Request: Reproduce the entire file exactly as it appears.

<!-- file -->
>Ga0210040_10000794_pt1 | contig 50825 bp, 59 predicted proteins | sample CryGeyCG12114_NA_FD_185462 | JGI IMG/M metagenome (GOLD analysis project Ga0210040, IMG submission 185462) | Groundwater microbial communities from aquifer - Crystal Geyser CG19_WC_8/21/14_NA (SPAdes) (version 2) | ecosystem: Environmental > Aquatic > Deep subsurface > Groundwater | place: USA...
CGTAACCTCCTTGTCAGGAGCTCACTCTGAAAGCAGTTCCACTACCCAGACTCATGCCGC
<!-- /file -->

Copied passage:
>Ga0210040_10000794_pt1 | contig 50825 bp, 59 predicted proteins | sample CryGeyCG12114_NA_FD_185462 | JGI IMG/M metagenome (GOLD analysis project Ga0210040, IMG submission 185462) | Groundwater microbial communities from aquifer - Crystal Geyser CG19_WC_8/21/14_NA (SPAdes) (version 2) | ecosystem: Environmental > Aquatic > Deep subsurface > Groundwater | place: USA...
CGTAACCTCCTTGTCAGGAGCTCACTCTGAAAGCAGTTCCACTACCCAGACTCATGCCGC